Thousands of people in Greece fled to safety from a wildfire north of Athens early on Friday, as firefighters waged an overnight battle to stop the flames from reaching populated areas, electricity installations and historic sites.
On the nearby island of Evia, the Greek coast guard mounted a massive operation with patrol boats and private vessels to evacuate hundreds of residents and vacationers by sea, as dozens of fires burned across the country for a third day amid a protracted heatwave.
One of the most severe blazes tore through forest areas 20 kilometers (12.5 miles) north of the capital, destroying more homes. Ground crews of several hundred firefighters dug fire breaks and hosed the flames.
Traffic was halted on the country’s main highway connecting Athens to northern Greece as crews tried to use the road as a firebreak before water-dropping planes resumed flights at first light. But sparks and burning pine cones carried the fire across the highway at several points.
Several firefighters and volunteers were hospitalized with burns, health officials said. Health Minister Vassilis Kikilias said nine people had been taken by ambulance to hospitals in Athens from the fire north of the Greek capital, three of them suffering breathing problems, while 11 more were being treated in a health center on Evia.
“We are going through the 10th day of a major heatwave affecting our entire country, the worst heatwave in terms of intensity and duration of the last 30 years,” Fire Service Brig. Gen. Aristotelis Papadopoulos said.
In the Drosopigi area north of Athens, resident Giorgos Hatzispiros went Friday morning to check on his house after being ordered to evacuate the previous afternoon. Only the charred walls of the single-story home remained, along with his two children’s bicycles, somehow unscathed in a storeroom. Inside, smoke rose from a still-smoldering bookcase.
“Nothing is left,” Hatzispiros said. He urged his mother, who was accompanying him, to leave, to spare her the sight of their destroyed home.
In southern Greece, nearly 60 villages and settlements were evacuated on Thursday and early Friday, with weather conditions expected to worsen as strong winds were predicted in much of the country.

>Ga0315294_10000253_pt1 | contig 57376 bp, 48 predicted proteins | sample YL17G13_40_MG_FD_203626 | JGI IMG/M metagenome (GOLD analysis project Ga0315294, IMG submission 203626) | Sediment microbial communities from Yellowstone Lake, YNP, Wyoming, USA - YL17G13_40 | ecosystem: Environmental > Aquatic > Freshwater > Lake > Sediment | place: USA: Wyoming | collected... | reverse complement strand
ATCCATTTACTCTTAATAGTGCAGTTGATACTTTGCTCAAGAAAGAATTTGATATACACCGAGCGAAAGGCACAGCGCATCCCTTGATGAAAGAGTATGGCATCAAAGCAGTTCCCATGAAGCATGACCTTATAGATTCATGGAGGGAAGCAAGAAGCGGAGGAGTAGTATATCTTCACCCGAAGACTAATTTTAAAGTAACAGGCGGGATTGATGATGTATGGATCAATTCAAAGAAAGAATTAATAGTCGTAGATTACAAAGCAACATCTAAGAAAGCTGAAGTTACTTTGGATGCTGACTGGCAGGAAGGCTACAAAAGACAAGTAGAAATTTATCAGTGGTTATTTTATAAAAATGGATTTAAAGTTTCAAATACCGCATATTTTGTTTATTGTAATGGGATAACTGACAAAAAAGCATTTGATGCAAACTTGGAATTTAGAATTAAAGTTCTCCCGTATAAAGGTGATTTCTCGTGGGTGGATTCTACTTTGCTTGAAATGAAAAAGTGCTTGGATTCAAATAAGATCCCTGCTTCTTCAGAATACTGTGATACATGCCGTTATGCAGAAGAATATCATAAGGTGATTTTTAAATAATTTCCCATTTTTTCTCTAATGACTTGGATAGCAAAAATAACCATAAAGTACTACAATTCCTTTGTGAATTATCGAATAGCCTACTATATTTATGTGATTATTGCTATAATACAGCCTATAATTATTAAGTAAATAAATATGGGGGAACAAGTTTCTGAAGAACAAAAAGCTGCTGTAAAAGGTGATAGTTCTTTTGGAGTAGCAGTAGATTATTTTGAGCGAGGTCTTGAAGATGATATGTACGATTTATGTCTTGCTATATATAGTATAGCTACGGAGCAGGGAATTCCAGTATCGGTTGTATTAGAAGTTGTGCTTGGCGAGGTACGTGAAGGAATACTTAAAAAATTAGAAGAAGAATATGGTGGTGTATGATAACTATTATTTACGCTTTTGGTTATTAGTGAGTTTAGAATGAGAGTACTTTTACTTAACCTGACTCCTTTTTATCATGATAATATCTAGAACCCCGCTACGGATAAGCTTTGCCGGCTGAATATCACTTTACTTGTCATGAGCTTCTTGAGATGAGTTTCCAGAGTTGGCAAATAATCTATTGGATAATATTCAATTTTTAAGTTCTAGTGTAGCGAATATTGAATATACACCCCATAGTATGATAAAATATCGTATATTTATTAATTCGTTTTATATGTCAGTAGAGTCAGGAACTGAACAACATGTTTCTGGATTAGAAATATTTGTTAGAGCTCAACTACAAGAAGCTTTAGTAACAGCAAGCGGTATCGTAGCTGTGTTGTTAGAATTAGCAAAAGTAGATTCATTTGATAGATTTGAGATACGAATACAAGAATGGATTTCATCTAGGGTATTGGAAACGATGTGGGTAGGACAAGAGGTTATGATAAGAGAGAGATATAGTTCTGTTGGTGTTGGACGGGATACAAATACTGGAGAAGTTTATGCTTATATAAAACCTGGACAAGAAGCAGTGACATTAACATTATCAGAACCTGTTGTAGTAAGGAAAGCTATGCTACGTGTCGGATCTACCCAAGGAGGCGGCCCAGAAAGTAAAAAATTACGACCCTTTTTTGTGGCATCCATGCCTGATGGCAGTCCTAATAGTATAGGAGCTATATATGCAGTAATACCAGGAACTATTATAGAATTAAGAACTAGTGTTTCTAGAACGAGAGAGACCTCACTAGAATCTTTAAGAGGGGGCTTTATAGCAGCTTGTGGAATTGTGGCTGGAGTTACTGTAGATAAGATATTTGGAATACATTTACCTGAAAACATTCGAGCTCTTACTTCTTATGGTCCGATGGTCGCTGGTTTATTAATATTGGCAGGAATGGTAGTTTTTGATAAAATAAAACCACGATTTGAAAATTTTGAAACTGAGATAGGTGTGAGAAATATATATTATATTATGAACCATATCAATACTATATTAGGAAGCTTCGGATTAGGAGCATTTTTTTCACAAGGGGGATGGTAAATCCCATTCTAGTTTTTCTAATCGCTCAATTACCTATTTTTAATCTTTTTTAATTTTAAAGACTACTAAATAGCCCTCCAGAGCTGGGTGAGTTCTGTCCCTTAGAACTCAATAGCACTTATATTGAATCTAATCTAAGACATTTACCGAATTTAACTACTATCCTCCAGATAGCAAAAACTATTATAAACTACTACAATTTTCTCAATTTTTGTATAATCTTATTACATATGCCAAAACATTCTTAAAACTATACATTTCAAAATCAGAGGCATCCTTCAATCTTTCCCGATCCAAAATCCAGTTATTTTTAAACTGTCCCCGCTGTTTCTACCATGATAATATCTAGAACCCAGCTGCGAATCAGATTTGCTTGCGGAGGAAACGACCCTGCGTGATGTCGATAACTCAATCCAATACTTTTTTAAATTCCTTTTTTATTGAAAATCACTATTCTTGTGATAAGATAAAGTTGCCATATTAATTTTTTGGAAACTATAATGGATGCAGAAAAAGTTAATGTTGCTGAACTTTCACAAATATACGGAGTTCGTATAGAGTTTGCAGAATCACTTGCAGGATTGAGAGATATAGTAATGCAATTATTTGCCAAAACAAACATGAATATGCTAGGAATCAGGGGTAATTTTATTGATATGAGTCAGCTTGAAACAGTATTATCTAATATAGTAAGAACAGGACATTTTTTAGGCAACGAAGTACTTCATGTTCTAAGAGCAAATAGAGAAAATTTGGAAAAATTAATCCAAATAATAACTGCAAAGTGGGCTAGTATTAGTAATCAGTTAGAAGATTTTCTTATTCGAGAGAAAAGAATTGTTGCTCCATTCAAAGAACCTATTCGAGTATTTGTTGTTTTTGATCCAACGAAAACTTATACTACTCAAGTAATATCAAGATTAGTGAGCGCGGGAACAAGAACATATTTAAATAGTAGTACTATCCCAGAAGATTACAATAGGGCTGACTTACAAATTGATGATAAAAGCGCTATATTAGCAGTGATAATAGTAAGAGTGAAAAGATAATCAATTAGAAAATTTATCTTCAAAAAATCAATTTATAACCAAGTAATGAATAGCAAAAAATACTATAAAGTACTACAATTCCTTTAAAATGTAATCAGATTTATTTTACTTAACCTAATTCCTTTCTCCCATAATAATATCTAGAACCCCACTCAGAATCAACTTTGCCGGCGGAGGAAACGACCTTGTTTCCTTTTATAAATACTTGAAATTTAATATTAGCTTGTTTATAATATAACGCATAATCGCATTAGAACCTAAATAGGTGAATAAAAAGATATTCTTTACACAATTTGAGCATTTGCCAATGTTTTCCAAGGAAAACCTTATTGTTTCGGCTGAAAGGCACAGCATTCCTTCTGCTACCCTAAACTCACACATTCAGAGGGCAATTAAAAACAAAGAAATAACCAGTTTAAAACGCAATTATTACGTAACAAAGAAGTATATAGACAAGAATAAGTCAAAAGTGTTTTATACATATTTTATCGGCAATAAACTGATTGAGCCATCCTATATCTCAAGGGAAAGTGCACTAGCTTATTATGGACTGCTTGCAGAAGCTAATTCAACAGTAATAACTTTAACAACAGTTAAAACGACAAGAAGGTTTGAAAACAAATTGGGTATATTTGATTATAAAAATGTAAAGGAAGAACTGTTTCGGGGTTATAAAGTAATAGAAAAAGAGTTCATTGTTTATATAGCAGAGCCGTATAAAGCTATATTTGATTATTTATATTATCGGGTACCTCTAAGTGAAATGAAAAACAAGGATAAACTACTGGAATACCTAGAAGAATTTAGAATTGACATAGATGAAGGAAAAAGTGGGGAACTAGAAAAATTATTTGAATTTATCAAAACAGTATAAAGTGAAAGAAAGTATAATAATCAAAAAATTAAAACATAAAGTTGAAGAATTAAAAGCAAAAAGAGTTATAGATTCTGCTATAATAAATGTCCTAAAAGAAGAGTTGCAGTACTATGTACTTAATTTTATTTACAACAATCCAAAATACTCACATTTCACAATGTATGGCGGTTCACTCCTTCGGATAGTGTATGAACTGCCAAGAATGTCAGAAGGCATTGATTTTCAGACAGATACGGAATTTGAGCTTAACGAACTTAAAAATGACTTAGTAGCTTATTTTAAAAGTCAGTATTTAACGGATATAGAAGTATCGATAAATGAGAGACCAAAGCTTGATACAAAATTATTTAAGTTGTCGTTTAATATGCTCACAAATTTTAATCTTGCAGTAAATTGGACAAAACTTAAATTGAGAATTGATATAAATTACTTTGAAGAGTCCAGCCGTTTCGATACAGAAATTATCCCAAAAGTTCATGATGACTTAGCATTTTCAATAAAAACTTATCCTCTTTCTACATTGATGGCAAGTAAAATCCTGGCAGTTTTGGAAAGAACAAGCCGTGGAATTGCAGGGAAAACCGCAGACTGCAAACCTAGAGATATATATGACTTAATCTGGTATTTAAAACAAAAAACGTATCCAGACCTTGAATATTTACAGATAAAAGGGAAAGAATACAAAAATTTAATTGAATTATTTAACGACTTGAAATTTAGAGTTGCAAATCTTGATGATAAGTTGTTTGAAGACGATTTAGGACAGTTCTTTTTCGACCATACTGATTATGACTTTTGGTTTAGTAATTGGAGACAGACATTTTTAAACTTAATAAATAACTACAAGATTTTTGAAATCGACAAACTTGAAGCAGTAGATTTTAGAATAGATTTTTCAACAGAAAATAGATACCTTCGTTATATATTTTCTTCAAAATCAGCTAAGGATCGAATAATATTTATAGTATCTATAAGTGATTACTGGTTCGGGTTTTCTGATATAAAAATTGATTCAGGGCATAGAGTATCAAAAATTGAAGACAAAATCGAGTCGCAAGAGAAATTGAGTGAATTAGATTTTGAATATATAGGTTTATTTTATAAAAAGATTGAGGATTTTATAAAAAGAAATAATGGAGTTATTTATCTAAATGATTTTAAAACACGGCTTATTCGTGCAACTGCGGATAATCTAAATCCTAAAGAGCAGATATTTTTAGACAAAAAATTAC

Fires were raging on the island of Evia, northeast of Athens, and at multiple locations in the southern Peloponnese region, where a blaze was stopped before reaching monuments at Olympia, birthplace of the ancient Olympic Games.
A summer palace outside Athens once used by the former Greek royal family was also spared.
In Evia, the coast guard said its patrol boats, private vessels and tourist boats had evacuated 631 people overnight and by early Friday morning from beaches on the northeastern coast of the island. Coast guard patrols were continuing along the coast.
Fire crews, water-dropping planes, helicopters and vehicles from France, Romania, Sweden and Switzerland were arriving on Friday and through the weekend to help. Fire crews and planes from Cyprus were already in Greece, as the European Union stepped up support to fire-hit countries in southeast Europe. The heatwave also has fueled deadly fires in Turkey and across the region.
“Our priority is always the protection of human life, followed by the protection of property, the natural environment and critical infrastructure. Unfortunately, under these circumstances, achieving all these aims at the same time is simply impossible,” Prime Minister Kyriakos Mitsotakis said in a televised address on Thursday night.
The wildfires, he said, display the reality of climate change. More than 1,000 firefighters, joined by the army and teams of volunteers, as well as nearly 20 water-dropping planes and helicopters, were fighting five major fires across the country, the fire department said.
In 2018, more than 100 people died when a fast-moving forest fire engulfed a seaside settlement east of Athens. Some of the casualties drowned trying to escape by sea from the choking smoke and flames after becoming trapped on a beach.